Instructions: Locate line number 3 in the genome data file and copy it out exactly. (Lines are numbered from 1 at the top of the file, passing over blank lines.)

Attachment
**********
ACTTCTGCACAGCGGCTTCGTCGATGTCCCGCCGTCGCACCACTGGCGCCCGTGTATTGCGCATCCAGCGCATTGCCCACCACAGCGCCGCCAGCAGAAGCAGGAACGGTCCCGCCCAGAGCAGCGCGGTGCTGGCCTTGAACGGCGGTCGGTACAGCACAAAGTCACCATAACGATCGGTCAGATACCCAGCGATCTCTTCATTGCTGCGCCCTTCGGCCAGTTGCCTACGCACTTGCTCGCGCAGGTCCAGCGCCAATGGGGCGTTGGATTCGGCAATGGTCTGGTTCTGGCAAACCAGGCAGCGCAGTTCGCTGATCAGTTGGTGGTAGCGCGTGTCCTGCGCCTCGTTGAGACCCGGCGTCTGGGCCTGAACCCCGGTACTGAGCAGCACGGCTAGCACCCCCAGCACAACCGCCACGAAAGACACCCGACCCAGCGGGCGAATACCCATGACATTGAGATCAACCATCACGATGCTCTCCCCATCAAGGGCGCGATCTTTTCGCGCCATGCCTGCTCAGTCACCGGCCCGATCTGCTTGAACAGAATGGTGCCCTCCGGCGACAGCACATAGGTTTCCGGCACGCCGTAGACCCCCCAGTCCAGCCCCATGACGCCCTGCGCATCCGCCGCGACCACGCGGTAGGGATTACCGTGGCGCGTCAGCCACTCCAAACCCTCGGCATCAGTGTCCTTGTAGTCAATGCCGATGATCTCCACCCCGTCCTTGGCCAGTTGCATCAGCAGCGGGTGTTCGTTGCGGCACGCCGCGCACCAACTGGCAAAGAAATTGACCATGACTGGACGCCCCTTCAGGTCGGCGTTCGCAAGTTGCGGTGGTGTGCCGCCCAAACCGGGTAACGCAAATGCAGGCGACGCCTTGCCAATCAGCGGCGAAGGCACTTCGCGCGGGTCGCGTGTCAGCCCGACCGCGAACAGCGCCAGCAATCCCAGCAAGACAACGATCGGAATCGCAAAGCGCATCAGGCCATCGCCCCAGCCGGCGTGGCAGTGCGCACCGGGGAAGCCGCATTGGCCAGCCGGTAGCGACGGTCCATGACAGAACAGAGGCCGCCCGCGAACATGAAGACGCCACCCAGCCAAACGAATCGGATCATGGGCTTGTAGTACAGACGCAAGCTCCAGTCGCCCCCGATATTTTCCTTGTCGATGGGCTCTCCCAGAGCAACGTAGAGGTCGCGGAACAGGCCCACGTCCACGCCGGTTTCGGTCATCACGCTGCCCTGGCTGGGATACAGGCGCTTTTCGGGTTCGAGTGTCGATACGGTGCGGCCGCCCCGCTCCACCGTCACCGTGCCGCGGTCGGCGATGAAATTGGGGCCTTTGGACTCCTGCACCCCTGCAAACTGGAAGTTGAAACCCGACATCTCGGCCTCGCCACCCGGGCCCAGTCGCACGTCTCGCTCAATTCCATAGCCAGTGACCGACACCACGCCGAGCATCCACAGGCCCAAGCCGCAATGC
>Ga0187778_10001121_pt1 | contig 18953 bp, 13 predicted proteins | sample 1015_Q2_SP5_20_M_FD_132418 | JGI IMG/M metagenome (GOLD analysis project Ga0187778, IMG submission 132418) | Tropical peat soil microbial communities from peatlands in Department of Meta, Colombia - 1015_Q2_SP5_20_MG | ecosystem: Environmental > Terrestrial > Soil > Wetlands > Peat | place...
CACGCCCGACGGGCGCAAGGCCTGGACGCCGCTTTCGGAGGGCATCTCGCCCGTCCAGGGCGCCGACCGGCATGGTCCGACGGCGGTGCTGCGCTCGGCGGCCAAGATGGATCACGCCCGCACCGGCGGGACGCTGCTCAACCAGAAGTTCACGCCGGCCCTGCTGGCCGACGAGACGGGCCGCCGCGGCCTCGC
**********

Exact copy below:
CACGCCCGACGGGCGCAAGGCCTGGACGCCGCTTTCGGAGGGCATCTCGCCCGTCCAGGGCGCCGACCGGCATGGTCCGACGGCGGTGCTGCGCTCGGCGGCCAAGATGGATCACGCCCGCACCGGCGGGACGCTGCTCAACCAGAAGTTCACGCCGGCCCTGCTGGCCGACGAGACGGGCCGCCGCGGCCTCGC